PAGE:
STAMPEDE Analysis of Abiraterone With or Without Enzalutamide Added to Androgen Deprivation Therapy Compared to ADT Alone In High-Risk Non-Metastatic Prostate Cancer Patients– Gerhardt Attard

September 20, 2021

Gerhardt Attard joins Alicia Morgans to discuss a combined analysis from two comparisons in the STAMPEDE platform.  Dr. Gerhardt Attard presented a combined analysis from the STAMPEDE platform assessing the role of abiraterone acetate plus prednisolone (AAP) with or without enzalutamide (ENZ) added to androgen deprivation therapy (ADT) compared to ADT alone for men with high-risk non-metastatic (M0) prostate cancer (PCa) during the Presidential Symposium 2 at the 2021 European Society for Medical Oncology (ESMO) meeting. This study evaluated abiraterone acetate plus prednisolone with or without enzalutamide added to androgen deprivation therapy (ADT) compared to ADT alone for men with high-risk non-metastatic (M0) prostate cancer. Radiation plus three years of ADT is the standard of care for men with high-risk localized prostate cancer, however, a large proportion of these men will recur. The study being discussed in this conversation evaluated standard-of-care (radiation therapy plus 3 years of ADT) to standard-of-care plus abiraterone acetate plus prednisolone with or without enzalutamide for two years in the non-metastatic, high-risk M0 patient population as defined by conventional imaging.  This treatment approach with 2-years of abiraterone acetate-based therapy significantly improves metastasis-free survival & overall survival of patients with high-risk non-metastatic prostate cancer starting ADT and should be considered a new standard of care in the treatment of high-risk, M0 prostate cancer patients.


Gerhardt (Gert) Attard, MD, Ph.D., FRCP, John Black Charitable Foundation Endowed Chair in Urological Cancer Research at University College London. Professor Attard holds an advanced Cancer Research UK Clinician Scientist award and is Team Leader of the Treatment Resistance Group at the UCL Cancer Institute, London, United Kingdom.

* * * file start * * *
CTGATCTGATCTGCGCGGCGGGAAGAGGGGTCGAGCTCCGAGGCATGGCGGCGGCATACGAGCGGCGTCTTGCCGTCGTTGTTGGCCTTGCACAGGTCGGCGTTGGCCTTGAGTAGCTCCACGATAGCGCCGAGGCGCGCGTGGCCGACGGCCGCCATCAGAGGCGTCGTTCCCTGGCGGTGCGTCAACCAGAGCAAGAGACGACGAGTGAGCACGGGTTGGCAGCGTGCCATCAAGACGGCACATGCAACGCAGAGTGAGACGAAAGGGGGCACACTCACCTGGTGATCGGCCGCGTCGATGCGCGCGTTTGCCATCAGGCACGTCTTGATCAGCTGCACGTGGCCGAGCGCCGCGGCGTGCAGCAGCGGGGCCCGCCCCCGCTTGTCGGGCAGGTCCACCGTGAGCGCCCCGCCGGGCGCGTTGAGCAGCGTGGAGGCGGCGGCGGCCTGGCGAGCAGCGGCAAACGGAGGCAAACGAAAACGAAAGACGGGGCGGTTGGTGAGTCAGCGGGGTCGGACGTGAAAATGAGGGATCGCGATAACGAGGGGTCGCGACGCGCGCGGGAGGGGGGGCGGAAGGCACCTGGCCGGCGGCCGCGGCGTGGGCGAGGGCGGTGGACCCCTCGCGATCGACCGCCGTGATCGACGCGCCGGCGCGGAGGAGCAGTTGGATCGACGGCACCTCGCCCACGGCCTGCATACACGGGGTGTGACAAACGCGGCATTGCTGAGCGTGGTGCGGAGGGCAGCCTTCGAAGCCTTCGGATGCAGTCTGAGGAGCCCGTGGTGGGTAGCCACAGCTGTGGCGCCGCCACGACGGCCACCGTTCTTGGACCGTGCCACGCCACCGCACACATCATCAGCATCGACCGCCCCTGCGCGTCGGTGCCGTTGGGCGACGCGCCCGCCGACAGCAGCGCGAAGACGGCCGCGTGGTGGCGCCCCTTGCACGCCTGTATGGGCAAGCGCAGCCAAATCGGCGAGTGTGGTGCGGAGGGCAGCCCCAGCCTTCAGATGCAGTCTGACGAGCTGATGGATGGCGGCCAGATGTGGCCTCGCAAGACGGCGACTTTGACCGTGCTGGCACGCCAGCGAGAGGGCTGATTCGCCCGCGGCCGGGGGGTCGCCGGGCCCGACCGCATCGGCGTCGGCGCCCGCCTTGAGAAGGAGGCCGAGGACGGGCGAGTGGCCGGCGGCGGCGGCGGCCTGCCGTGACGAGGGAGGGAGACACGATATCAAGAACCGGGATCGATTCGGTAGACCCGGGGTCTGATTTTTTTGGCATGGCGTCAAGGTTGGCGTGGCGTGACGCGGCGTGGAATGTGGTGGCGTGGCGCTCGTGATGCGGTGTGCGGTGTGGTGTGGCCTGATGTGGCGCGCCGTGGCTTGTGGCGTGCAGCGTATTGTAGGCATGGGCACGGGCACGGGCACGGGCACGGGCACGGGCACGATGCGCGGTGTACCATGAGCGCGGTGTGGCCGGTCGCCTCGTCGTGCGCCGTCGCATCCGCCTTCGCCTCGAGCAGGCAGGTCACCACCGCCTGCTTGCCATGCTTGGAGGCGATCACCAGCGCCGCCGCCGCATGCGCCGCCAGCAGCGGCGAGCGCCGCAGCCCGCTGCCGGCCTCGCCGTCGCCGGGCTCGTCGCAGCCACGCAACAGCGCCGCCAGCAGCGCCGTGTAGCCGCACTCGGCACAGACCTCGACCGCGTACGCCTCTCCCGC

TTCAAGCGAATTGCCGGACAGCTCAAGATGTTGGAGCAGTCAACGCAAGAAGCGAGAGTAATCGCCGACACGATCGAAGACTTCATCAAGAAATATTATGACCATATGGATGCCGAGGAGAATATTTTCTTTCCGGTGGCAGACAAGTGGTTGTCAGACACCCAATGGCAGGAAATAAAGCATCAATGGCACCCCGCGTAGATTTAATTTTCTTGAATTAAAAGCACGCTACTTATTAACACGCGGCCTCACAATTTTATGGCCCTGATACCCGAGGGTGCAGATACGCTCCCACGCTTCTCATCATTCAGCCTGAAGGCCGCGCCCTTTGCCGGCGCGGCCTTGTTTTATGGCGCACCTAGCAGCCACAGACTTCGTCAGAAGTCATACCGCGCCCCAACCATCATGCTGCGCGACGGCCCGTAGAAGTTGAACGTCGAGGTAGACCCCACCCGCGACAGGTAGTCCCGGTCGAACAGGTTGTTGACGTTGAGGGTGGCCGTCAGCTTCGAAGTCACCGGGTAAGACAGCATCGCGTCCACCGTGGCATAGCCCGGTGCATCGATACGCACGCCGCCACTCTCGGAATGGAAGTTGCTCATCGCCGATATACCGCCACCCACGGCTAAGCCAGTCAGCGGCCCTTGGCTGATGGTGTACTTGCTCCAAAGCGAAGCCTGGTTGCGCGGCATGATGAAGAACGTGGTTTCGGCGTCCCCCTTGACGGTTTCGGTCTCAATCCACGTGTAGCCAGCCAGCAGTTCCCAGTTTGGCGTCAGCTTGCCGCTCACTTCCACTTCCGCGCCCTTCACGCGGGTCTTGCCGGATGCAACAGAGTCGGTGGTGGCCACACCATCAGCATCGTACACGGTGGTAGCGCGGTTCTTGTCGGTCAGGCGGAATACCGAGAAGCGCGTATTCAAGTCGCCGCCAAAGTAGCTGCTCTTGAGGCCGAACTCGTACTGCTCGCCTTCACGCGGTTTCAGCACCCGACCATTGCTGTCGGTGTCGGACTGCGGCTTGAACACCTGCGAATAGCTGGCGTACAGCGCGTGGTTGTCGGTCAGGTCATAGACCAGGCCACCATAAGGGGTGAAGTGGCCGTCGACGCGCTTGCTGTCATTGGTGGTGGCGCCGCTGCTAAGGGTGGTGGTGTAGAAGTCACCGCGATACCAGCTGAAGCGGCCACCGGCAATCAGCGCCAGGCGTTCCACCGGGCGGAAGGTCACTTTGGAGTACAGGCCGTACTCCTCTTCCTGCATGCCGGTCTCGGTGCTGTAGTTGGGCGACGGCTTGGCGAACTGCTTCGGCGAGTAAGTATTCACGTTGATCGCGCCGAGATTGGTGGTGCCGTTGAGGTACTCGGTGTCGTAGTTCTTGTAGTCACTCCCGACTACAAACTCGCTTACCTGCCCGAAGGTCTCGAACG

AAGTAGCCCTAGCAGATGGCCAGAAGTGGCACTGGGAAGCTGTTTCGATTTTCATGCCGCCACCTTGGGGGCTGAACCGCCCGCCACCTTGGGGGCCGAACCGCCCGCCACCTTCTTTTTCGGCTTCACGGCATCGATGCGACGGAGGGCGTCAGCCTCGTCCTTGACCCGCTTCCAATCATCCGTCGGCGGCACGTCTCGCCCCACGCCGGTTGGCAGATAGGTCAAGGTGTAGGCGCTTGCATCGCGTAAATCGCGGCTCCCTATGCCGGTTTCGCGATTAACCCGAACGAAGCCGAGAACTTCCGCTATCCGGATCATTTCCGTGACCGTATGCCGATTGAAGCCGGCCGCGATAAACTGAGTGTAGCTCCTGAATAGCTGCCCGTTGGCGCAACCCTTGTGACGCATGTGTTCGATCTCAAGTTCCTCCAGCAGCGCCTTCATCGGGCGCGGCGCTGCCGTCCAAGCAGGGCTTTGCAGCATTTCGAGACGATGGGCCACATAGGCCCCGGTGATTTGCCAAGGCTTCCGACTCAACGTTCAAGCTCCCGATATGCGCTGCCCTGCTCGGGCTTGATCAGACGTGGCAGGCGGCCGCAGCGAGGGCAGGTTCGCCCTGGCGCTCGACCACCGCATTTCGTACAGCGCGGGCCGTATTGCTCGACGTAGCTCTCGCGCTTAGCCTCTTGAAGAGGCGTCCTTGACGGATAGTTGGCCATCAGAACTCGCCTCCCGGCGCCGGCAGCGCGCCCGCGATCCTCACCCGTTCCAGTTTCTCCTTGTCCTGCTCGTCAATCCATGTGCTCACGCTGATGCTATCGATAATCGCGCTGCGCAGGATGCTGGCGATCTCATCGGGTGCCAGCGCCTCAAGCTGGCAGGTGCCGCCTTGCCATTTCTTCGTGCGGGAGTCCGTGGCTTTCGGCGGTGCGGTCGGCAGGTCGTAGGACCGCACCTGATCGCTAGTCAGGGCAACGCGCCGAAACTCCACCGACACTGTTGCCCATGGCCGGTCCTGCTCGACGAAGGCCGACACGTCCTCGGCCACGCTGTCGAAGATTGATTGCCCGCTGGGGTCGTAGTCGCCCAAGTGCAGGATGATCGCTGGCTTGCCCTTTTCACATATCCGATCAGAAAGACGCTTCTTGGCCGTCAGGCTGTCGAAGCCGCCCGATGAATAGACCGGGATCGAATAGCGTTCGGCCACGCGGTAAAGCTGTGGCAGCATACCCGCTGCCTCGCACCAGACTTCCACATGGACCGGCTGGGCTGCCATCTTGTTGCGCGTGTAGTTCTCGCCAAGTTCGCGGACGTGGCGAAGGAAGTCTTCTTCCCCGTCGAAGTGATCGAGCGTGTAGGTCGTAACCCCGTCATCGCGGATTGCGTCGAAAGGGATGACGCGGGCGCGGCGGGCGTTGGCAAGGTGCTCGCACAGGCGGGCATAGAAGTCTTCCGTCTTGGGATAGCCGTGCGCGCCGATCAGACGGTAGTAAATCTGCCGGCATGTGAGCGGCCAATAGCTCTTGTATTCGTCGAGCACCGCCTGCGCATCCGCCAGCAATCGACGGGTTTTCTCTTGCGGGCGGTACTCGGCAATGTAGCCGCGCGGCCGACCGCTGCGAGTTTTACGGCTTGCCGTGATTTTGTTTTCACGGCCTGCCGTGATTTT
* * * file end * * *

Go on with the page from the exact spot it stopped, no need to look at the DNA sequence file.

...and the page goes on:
Alicia Morgans, MD, MPH Genitourinary Medical Oncologist, Medical Director of Survivorship Program at Dana-Farber Cancer Institute, Boston, Massachusetts

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Alicia Morgans: Hi, my name is Alicia Morgans, and I'm a GU Medical Oncologist at Dana-Farber Cancer Institute. I'm so excited to have here with me today, Dr. Gerhardt Attard, who's a Professor of Oncology at the University College of London. He's here to speak with us about the late-breaking abstract that he recently presented at ESMO, really looking into the non-metastatic high-risk population and the combination of abiraterone and enzalutamide in that population. Thank you so much for being here with us today, professor Attard.

Gerhardt Attard: Thank you for asking me.

Alicia Morgans: Wonderful. Can you tell us a little bit about what you actually did in this study, and really also help the listeners by defining that high-risk M0 population once more?

Gerhardt Attard: I'll start with the second question, Alicia, the patient population. The eligible patients had no evidence of metastasis on bone and CT scan of the pelvis/abdomen x-ray, so M0 by conventional definitions, and were high-risk, either if they had newly diagnosed disease, which was node-positive, or if they were node-negative, they had to have either stage 3 or 4, PSA 40 or greater, or Gleason sum 8 to 10. And if they were relapsing after prior primary treatment, prostatectomy, or radiotherapy, they need to totally be node-positive or have high-risk features. Again, a PSA 4 or greater, with a doubling time of fewer than 6 months or a PSA of 20 or greater. So really, a high-risk population, which probably represents 15% to 20% of men with non-metastatic prostate cancer.